Hawaii Drone Operators Seek, Secure FAA Approval


While the media fans the flames of outrage prompted by drone pilots who are certainly behaving badly, there is some encouraging news this week for UAV enthusiasts committed to doing the right thing.

Drone Services Hawaii has received its coveted Section 333 Exception from the FAA, allowing it to operate commercially. Meanwhile, the Hawaii Drone Academy is hosting a specialized workshop to help other would-be commercial UAV pilots navigate through the same regulatory process.

Drone Services Hawaii owner and general manager Mike Elliot announced yesterday that the FAA had granted his company’s Section 333 Exemption, which is the result of a long, complex, case-by-case process that is currently the only way drone operators can operate commercially before the federal agency finalizes its Small UAS Rule, which is still being developed.

The news was tied to a larger announcement by Michigan-based Drone Services USA, a company that’s national in scope.

“We are part owners in that company, building Search and Rescue drones and cargo lift drones,” Elliot tells me. “Still a few things to take care of, but this is huge.”

Joel Bredow, President & CEO of Drone Services USA, wrote in the announcement: “Our aim has always been to stay one step ahead in not only UAV capabilities and related technology but in safety, training and repairs as well. These exemptions allow us to legally conduct demos, train and fly for commercial purposes.”

“We are going to be more than a hobbyist retailer,” Elliot adds. “Good stuff coming.”

In fact, Elliot and his national counterparts are on the verge of taking another bit step forward in their mission. Elliot’s Drone Services Hawaii cofounder, George Purdy, is also Drone Services USA’s director of Search & Rescue, Fire, and FAA Affairs. And Purdy has been in Alaska working with the University of Alaska on an FAA test flight certification program.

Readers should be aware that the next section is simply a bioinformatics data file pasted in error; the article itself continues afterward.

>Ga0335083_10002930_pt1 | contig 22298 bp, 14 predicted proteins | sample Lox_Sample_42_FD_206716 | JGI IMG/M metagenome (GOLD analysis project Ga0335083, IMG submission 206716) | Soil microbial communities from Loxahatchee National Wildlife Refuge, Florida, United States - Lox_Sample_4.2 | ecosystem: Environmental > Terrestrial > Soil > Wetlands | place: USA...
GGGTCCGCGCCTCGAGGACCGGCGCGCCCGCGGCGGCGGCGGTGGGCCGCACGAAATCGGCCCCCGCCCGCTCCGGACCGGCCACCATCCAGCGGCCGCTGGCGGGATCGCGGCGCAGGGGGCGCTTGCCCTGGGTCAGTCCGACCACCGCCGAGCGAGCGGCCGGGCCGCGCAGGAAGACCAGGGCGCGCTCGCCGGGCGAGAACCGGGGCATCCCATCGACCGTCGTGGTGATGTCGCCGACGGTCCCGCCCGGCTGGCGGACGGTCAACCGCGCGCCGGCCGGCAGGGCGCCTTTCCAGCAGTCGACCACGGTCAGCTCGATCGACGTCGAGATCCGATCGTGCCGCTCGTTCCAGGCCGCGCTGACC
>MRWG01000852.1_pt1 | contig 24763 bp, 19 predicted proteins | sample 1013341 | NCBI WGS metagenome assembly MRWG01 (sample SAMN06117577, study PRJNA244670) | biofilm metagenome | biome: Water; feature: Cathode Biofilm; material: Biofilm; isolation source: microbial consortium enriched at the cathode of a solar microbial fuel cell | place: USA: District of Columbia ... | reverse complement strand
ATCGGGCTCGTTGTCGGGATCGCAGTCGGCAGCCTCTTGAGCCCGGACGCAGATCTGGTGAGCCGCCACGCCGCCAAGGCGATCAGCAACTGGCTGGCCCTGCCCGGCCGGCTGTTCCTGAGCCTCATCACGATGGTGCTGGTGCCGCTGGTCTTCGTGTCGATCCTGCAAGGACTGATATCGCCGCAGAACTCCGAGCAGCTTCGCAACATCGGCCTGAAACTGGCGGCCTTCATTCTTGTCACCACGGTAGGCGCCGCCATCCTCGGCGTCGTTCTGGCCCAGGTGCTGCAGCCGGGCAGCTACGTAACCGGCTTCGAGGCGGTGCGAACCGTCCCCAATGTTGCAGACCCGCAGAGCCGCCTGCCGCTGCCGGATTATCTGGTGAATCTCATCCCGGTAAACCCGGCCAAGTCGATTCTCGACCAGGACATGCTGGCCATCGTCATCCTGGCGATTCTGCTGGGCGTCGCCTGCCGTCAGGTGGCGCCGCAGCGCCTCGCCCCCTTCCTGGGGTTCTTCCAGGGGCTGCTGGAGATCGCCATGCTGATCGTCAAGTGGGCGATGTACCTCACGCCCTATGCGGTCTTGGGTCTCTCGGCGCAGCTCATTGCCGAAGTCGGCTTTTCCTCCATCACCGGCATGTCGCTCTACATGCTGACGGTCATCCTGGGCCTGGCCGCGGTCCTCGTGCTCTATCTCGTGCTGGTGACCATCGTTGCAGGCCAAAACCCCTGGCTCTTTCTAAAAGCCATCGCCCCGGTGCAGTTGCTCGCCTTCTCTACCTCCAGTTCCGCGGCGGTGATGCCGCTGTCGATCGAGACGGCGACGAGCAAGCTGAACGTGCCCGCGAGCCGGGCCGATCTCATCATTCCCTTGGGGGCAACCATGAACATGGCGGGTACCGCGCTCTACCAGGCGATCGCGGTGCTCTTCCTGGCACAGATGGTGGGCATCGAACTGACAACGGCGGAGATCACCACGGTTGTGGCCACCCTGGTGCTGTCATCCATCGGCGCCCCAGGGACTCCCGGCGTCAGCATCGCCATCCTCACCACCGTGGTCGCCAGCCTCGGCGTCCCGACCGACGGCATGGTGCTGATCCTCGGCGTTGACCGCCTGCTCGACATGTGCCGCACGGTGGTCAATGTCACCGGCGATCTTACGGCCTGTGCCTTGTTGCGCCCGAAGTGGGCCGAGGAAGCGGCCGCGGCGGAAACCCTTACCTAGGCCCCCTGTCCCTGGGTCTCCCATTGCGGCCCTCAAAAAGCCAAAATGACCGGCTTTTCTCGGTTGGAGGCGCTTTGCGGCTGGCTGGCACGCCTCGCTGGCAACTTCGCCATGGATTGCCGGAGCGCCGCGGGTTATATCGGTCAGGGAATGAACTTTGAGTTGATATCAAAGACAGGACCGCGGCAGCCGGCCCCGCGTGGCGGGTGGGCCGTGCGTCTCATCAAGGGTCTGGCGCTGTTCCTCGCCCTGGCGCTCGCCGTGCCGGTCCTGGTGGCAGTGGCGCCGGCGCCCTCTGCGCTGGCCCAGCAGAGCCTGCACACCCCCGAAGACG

“They will be making a huge announcement tomorrow about us, Drone Services Hawaii and a partnership that will [bring] jobs and technology to the state,” Elliot says.

While securing a Section 333 Exemption provides a clear “first mover” competitive advantage, it can take months, and Bredow describes the wait as “nerve-wracking.” But like most drone enthusiasts, Elliot is happy to help others follow in his company’s footsteps. And for those serious about diving headlong into the maelstrom of FAA paperwork, a separate workshop is also being planned for anyone in Hawaii hoping to get into the business.

The Hawaii Drone Academy is hosting a 333 Exemption Workshop next weekend for those interested in commercial drone operations. The keynote speaker is Tim Lerma from Lewanui Aviation on the Big Island, “the first in the State to gain FAA approval.”

The Academy is run by Ryan “Sal” Salcido, who also founded the Hawaii Drone Club. Less than a month after the club hosted a meetup with local FAA inspectors, this workshop is designed for people ready to take the next step.

“We’re flying in an expert, and the class will provide you everything you need to mail in your application,” Salcido says.

Attending the workshop costs $499 (with a $250 advance deposit). But Salcido says it’s a bargain.

“Normally this would cost $2,000 to $4,000 if you hired a lawyer,” he says. “This class is a fraction of that cost and will save you a tremendous amount of time and energy.”

The workshop will be held Sunday, Sept. 13, from 9 a.m. to 4 pm.., location to be announced. For more information, visit the workshop website.

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